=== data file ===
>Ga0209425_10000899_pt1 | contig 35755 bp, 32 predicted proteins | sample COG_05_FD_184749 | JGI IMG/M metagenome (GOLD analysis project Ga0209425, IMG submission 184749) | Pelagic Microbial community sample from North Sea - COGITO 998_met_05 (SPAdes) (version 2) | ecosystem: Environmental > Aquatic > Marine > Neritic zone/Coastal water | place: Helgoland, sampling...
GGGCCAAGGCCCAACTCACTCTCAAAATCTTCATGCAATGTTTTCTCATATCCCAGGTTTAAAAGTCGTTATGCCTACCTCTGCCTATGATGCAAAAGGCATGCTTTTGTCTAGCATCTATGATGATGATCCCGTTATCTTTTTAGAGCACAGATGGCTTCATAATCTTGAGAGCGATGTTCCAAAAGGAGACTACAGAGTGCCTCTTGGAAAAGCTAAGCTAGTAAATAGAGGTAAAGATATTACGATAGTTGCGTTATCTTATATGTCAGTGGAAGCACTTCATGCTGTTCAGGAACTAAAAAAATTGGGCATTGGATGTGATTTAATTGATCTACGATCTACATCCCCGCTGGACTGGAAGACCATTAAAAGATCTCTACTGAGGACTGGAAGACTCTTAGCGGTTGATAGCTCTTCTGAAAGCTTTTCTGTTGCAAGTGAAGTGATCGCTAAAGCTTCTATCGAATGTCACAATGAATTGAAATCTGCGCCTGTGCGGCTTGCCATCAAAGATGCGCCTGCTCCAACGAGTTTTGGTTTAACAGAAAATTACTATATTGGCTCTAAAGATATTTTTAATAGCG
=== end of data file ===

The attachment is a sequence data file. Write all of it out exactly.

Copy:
>Ga0209425_10000899_pt1 | contig 35755 bp, 32 predicted proteins | sample COG_05_FD_184749 | JGI IMG/M metagenome (GOLD analysis project Ga0209425, IMG submission 184749) | Pelagic Microbial community sample from North Sea - COGITO 998_met_05 (SPAdes) (version 2) | ecosystem: Environmental > Aquatic > Marine > Neritic zone/Coastal water | place: Helgoland, sampling...
GGGCCAAGGCCCAACTCACTCTCAAAATCTTCATGCAATGTTTTCTCATATCCCAGGTTTAAAAGTCGTTATGCCTACCTCTGCCTATGATGCAAAAGGCATGCTTTTGTCTAGCATCTATGATGATGATCCCGTTATCTTTTTAGAGCACAGATGGCTTCATAATCTTGAGAGCGATGTTCCAAAAGGAGACTACAGAGTGCCTCTTGGAAAAGCTAAGCTAGTAAATAGAGGTAAAGATATTACGATAGTTGCGTTATCTTATATGTCAGTGGAAGCACTTCATGCTGTTCAGGAACTAAAAAAATTGGGCATTGGATGTGATTTAATTGATCTACGATCTACATCCCCGCTGGACTGGAAGACCATTAAAAGATCTCTACTGAGGACTGGAAGACTCTTAGCGGTTGATAGCTCTTCTGAAAGCTTTTCTGTTGCAAGTGAAGTGATCGCTAAAGCTTCTATCGAATGTCACAATGAATTGAAATCTGCGCCTGTGCGGCTTGCCATCAAAGATGCGCCTGCTCCAACGAGTTTTGGTTTAACAGAAAATTACTATATTGGCTCTAAAGATATTTTTAATAGCG